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PostPosted: Tue Jan 19, 2016 1:31 pm    Post subject: Reply with quote

They are very good trumpets !
If you don't want to buy it... I will.
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botahoratiu
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PostPosted: Tue Jan 19, 2016 1:32 pm    Post subject: Reply with quote

Is it a so called MF horn too? If not, is this a minus?
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homecookin
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PostPosted: Tue Jan 19, 2016 1:34 pm    Post subject: Reply with quote

Maynard's original ST301 was a copy of Maynard's old large bore Martin Committee model trumpet. Maynard also played on a large bore (.468 ) Bach trumpet in earlier years.
It is entirely possible that the LT302 is a copy of Maynards old Bach.
It is an MF HORN model.


Last edited by homecookin on Tue Jan 19, 2016 1:45 pm; edited 4 times in total
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botahoratiu
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PostPosted: Tue Jan 19, 2016 1:34 pm    Post subject: Reply with quote

I would buy it and see how it compares with my Schilke B1. Of not on my tastes, shure I will sell it.
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homecookin
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PostPosted: Tue Jan 19, 2016 1:48 pm    Post subject: Reply with quote

It will play much more open than your B1.
This is because it is a much larger bore...468.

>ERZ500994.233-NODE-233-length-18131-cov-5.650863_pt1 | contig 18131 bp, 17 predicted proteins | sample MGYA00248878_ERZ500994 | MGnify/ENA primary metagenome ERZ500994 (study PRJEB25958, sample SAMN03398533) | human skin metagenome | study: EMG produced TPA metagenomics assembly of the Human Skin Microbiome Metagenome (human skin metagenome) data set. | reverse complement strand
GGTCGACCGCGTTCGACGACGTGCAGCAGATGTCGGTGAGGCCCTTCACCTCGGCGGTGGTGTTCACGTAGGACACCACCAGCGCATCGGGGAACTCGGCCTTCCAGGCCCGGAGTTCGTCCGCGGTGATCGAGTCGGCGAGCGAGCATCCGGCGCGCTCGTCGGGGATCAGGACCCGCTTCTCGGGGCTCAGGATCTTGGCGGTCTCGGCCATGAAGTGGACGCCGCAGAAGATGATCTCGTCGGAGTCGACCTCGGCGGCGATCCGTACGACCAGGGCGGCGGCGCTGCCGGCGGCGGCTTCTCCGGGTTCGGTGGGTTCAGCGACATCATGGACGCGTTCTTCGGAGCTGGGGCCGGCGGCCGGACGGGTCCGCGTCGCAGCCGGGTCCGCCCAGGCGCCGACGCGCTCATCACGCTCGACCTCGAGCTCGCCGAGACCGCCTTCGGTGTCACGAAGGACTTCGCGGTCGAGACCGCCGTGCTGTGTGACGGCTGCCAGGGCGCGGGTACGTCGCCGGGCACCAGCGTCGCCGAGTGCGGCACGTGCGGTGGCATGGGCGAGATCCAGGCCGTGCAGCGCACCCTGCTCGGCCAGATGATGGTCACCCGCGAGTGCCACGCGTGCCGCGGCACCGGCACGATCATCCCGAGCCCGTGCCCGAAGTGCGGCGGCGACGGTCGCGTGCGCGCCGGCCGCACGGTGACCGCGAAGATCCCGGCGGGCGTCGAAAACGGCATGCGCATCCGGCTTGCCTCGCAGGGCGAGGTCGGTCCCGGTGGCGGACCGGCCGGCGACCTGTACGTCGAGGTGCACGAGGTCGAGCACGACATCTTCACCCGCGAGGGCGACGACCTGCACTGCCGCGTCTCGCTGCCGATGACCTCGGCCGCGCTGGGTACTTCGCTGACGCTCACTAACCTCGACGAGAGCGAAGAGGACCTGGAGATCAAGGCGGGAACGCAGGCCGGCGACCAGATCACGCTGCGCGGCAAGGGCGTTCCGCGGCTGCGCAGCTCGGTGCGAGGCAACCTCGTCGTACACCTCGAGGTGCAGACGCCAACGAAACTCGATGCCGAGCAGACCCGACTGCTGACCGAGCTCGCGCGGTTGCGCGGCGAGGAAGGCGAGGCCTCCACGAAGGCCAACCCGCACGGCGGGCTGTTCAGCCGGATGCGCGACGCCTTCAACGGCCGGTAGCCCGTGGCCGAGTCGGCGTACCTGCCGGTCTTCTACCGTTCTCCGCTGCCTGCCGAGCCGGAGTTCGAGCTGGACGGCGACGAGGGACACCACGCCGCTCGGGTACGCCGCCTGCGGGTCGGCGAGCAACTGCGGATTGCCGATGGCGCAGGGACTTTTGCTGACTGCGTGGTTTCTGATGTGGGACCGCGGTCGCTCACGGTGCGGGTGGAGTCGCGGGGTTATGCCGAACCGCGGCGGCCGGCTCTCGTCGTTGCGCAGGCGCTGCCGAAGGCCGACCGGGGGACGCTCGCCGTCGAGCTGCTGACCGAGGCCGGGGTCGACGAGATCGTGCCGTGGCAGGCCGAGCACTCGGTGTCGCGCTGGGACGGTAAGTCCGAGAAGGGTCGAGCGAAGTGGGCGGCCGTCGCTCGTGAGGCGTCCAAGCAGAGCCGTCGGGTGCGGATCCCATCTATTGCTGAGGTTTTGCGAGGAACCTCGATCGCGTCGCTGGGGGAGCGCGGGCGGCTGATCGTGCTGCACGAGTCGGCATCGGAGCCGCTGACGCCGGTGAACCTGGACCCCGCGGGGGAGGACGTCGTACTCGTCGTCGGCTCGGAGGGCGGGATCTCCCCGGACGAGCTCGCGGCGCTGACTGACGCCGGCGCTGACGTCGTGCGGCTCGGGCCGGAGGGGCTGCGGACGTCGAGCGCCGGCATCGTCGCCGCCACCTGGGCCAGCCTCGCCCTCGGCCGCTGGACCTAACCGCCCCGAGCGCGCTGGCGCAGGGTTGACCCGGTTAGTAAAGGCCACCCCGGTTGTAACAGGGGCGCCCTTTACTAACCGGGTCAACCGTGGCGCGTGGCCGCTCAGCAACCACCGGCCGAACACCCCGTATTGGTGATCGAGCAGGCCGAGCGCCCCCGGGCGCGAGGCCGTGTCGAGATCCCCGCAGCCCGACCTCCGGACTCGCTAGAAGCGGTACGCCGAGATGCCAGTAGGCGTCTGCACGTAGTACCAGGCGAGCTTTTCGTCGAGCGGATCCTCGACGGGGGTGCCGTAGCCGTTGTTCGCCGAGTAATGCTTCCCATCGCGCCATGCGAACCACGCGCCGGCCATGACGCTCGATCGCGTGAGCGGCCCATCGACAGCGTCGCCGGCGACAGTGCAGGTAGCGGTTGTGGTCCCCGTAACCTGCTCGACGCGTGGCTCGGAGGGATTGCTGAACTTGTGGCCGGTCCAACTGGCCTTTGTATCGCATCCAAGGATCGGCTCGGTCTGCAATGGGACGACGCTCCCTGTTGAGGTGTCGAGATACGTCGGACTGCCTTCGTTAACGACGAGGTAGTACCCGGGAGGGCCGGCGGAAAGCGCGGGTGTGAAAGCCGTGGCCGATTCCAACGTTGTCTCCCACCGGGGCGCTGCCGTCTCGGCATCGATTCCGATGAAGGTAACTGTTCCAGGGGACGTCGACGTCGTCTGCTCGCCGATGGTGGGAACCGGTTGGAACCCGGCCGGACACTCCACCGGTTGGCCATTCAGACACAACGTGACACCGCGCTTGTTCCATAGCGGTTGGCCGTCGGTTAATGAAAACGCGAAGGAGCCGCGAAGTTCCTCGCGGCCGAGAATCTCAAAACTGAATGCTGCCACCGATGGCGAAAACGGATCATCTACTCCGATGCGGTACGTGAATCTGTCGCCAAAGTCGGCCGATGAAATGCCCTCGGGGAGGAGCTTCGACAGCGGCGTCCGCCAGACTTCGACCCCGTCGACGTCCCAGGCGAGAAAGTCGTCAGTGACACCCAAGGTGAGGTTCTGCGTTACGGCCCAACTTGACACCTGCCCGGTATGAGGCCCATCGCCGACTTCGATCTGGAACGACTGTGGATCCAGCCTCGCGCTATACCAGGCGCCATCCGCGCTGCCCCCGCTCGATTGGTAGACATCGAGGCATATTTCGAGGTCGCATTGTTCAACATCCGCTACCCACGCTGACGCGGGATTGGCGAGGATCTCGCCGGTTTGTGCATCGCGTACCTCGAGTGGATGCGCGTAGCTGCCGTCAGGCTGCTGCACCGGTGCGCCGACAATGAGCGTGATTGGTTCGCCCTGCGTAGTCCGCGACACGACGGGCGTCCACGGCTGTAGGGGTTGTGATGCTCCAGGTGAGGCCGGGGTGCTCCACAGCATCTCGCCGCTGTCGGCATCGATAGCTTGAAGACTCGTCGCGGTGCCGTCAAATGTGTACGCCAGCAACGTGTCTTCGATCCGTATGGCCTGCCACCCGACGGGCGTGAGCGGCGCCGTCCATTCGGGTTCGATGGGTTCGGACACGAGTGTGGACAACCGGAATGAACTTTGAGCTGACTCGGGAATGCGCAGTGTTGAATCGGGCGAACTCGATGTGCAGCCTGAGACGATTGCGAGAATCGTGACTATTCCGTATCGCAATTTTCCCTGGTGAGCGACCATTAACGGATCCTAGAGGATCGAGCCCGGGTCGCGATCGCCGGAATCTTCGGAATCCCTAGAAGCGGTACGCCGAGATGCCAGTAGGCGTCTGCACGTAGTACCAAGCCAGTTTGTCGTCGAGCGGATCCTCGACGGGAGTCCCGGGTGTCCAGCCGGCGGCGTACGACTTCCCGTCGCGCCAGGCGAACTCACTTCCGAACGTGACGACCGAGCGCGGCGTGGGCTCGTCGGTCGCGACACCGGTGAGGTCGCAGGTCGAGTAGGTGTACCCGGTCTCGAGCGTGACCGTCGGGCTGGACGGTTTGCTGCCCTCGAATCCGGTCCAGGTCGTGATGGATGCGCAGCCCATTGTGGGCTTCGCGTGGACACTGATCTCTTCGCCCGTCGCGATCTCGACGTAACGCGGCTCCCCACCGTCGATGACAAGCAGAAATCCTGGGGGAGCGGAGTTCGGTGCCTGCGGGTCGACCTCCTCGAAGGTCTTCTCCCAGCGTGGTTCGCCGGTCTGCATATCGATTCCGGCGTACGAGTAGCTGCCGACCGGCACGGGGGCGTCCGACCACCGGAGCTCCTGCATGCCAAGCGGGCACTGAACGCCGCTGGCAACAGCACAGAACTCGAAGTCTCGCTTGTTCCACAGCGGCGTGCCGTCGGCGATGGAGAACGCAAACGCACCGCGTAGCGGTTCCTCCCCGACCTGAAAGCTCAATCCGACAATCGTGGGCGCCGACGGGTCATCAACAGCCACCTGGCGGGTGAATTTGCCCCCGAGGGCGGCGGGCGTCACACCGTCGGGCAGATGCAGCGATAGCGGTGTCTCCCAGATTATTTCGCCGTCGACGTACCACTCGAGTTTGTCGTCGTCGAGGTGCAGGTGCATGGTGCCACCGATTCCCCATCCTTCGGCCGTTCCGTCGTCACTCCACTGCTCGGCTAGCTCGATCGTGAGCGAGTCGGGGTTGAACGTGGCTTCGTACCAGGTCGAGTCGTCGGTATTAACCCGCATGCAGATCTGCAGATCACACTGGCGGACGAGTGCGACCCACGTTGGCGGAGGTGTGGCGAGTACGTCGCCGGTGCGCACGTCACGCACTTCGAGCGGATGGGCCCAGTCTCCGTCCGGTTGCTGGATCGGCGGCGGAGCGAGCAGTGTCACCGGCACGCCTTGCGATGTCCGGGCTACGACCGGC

Your B1 is a .460 bore.
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botahoratiu
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PostPosted: Tue Jan 19, 2016 1:49 pm    Post subject: Reply with quote

And what about the bell? Mine is a large one, isn't it?
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homecookin
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PostPosted: Tue Jan 19, 2016 1:57 pm    Post subject: Reply with quote

The bell diameter is 5 inches, just like all of the Maynard models
The bell also has a fairly large throat.
It is a lightweight bell just like the new ST 307 models that are made at the CONN-Selmer plant in Elkhart Indiana. I have one of the newer ST307 models with a lightweight Bell and they play great.
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botahoratiu
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PostPosted: Tue Jan 19, 2016 2:04 pm    Post subject: Reply with quote

Thank you!
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homecookin
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PostPosted: Tue Jan 19, 2016 2:08 pm    Post subject: Reply with quote

You are welcome !
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FREDTROM
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PostPosted: Tue Jan 19, 2016 2:25 pm    Post subject: Reply with quote

From an original Holton-magazine :

Listed as an MF horn :

The LT302 is an remarkably centered an focused, a characteristic rare among big-bore instruments. Its special lightweight tubing makes it more open and gives it a quick response and flexibility. A vibrant and alive instrument, Maynard says of it, "This model sizzles up high!"

Specifications
Key : Bb
Bore : 11.89 mm (.468")
Bell : 5.0" diameter hand-hammered yellow brass with wire-reinforced rim
Mouthpipe : Yellow brass, specially tapered
...
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superviking805